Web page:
#Solar #energy is being buzzed about in nearly every city in the United States, not to mention worldwide, as solar energy leaders and scientists push to find more efficient solar utility methods every year. Down to their very molecular structures, scientists are looking at various components in natural metals in order to determine if a cheaper and more effective method of solar energy can be extracted using such materials.
The latest material and its molecules to be examined for solar energy production is iron. Lund University in Sweden has been working on a solar energy project involving iron molecules and has since stumbled upon some impressive results thanks to their dedicated research.
How Iron Benefits to Solar Energy
Traditional solar cells are often made of various types of metals, sometimes referred to as metal complexes. These metal complexes within solar cells act to absorb solar energy rays, as well as utilize the energy stored. Metals such as iridium, osmium, and ruthenium, for example, are often used for solar cell production and while there is nothing inherently wrong with such metals for solar cells, they are fairly rare and also quite expensive.
This is why the breakthrough with the iron molecule is so pertinent. Researchers at Lund University are hopeful that based on their findings, the iron molecule, in time, may be able to replace these more expensive metals currently used in solar cell production and other solar-based utilities.
Professor of Chemistry, Kenneth Warnmark and his colleagues, have been studying various metals with the intent to replace the standard metals used for solar cell production for quite some time now. Warnmark stated in an interview with Solar Daily that the results of their research show that it will be possible to use iron to replace these more expensive metals, thanks to the advanced molecule design. Additionally, because iron is so common on Earth’s crust, access to the material for solar energy production will not only be far easier, but much more cost-effective compared to former metals typically favored for solar panels. In fact, in the Earth’s crust, iron has a six percent prevalence and is easy to obtain.
Lasting Impacts by Bringing Iron into Solar Energy Production
Researchers at Lund University are now moving forward with studies that will test the development of a new, iron-based molecule to be used for solar cells. Their primary focus has been and will be on optimizing the iron-based solar cells by working with the very molecular structure of iron atoms, according to Petter Persson, a fellow colleague on the project.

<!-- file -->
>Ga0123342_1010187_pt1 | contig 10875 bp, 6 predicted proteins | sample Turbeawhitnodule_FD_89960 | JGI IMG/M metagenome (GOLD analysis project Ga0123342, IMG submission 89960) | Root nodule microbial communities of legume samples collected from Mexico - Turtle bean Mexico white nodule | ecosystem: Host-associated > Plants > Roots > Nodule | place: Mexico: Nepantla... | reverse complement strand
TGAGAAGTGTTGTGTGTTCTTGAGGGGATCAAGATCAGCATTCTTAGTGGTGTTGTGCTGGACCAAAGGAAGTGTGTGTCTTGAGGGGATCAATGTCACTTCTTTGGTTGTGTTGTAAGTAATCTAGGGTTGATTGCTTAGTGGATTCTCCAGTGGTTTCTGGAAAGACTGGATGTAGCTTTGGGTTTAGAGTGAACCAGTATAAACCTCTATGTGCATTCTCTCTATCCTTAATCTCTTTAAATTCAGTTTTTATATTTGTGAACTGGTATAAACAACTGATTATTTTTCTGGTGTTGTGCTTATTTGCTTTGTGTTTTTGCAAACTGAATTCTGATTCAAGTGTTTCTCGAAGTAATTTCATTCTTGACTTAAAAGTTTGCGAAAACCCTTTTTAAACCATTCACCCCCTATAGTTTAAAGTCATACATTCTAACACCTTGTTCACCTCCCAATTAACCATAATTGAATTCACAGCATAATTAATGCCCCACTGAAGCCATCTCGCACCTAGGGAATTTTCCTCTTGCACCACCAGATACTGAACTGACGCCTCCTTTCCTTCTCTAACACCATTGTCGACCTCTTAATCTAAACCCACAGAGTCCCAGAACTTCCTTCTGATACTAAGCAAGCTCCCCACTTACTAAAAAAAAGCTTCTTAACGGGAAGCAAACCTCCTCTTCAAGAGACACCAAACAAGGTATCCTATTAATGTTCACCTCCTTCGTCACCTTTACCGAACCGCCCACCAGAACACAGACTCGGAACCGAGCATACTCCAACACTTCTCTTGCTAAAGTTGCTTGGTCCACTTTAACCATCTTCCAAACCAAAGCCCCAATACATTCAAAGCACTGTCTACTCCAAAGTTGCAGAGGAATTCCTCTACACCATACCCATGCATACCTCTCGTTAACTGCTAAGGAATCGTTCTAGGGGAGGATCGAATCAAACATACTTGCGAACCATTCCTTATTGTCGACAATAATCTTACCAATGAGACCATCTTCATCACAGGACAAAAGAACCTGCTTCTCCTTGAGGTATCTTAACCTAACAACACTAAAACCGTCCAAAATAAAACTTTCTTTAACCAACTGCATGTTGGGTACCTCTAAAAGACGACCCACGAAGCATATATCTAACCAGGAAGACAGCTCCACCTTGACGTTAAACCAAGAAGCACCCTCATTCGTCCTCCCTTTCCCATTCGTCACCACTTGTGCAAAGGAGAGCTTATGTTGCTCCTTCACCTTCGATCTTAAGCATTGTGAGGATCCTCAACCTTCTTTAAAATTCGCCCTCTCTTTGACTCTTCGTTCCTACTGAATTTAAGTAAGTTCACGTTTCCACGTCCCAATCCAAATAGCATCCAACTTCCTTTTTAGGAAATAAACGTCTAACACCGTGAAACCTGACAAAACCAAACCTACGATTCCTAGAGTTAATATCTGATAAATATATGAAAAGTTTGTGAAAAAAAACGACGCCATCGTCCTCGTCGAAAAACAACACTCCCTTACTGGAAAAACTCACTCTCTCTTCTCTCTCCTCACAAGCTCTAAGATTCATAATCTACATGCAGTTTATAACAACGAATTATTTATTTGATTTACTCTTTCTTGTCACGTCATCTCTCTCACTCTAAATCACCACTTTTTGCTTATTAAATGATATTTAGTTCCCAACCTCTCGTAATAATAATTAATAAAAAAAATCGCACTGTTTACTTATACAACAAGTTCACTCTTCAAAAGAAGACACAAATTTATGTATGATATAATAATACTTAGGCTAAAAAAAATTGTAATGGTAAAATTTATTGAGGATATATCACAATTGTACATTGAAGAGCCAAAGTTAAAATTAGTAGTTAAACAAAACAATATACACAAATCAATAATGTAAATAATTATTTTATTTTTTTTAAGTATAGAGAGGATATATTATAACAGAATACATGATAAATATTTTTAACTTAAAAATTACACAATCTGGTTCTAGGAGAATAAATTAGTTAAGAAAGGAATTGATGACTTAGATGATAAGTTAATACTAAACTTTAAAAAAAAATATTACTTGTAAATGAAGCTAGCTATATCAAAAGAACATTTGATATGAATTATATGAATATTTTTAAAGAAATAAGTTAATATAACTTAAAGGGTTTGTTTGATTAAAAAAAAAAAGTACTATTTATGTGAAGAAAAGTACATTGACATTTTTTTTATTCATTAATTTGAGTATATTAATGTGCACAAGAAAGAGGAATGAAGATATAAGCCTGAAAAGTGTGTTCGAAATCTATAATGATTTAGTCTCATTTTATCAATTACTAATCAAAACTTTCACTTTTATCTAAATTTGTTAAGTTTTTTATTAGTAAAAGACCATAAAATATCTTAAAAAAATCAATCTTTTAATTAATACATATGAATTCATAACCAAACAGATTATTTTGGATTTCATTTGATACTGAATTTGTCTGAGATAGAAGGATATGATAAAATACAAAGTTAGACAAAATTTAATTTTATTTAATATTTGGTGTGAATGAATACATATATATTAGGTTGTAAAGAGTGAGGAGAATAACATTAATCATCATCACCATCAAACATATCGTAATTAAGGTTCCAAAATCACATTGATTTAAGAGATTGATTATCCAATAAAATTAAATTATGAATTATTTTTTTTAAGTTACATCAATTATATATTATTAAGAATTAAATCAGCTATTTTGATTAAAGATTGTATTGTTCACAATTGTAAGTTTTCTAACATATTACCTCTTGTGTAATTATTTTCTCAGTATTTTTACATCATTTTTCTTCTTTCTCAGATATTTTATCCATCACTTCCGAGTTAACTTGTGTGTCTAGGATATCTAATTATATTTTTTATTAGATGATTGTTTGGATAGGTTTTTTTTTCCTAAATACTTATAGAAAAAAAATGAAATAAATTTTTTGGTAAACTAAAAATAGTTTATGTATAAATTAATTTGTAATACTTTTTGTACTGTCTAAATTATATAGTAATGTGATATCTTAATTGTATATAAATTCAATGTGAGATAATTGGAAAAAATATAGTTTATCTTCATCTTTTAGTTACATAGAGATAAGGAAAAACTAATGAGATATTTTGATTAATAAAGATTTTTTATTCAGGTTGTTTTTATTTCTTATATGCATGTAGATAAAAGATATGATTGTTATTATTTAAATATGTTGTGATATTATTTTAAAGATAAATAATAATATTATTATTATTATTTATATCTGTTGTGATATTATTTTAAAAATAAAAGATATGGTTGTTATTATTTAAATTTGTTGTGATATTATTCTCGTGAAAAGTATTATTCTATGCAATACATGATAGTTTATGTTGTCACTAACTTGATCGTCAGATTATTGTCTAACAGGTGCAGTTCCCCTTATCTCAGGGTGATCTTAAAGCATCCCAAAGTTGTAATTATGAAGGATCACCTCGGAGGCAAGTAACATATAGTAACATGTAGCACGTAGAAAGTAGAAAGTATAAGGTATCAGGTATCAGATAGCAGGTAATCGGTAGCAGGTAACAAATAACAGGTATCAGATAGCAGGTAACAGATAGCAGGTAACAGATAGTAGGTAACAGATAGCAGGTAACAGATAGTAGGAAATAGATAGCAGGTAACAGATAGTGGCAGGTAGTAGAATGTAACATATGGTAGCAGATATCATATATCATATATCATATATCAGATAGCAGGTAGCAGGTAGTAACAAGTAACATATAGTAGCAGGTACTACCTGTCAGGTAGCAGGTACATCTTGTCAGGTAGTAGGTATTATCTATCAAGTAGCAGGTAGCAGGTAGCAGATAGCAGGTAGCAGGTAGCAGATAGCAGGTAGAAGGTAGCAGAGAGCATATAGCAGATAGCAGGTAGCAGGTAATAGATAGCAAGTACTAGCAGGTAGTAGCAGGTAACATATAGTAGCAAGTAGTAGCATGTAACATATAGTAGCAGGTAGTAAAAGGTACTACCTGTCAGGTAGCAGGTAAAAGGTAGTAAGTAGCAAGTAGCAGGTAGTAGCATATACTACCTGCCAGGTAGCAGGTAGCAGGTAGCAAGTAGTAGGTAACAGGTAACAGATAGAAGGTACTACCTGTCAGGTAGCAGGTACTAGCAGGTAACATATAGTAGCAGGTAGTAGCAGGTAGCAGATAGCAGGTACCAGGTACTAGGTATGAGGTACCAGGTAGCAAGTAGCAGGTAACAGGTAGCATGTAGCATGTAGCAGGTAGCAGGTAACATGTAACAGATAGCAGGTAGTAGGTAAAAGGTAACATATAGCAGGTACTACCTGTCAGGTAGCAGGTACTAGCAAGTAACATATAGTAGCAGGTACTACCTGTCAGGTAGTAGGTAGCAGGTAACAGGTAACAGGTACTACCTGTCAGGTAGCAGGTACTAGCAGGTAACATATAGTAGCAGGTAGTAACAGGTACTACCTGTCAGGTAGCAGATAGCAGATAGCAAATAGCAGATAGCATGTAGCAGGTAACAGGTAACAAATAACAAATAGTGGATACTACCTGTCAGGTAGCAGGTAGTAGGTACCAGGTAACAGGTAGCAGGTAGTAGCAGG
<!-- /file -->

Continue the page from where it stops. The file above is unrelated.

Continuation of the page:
This new innovation and the continued tests that will be performed to perfect the use of iron in solar cell production will likely have lasting impacts and contribute to the trend of decreasing costs for solar and renewable energy overall in the coming years. Lund researchers are encouraged overall that they have been able to achieve such tangible and important results so quickly through their exploration and use of iron molecules with the intent to improve solar energy cells. Within a span of just five years, the team at Lund was able to achieve the desired results they had originally set out for when examining the properties of iron molecules. Warnmark mentioned that he believed the entire process of achieving what they have thus far would have taken, “at least ten years.” Their findings offer a promising glimpse into the future of solar energy, as well as open the doors for new technology to be developed that can utilize similar techniques in the field of solar energy and otherwise.
About Lund University
Lund University was founded in Sweden in 1666. It is regarded as one of the world’s top universities, with around 7,400 staff members and over 40,000 students across their various campus locations. The university primarily advocates for understanding, explaining, and improving the human condition, with major focuses on economics, law, medicine, science, fine arts, humanities, and social sciences. Lund University is also home to two of the world’s most widely renowned research facilities, the MAX IV which was founded in 2016, and the ESS which will open for evolutionary neutron research in 2023.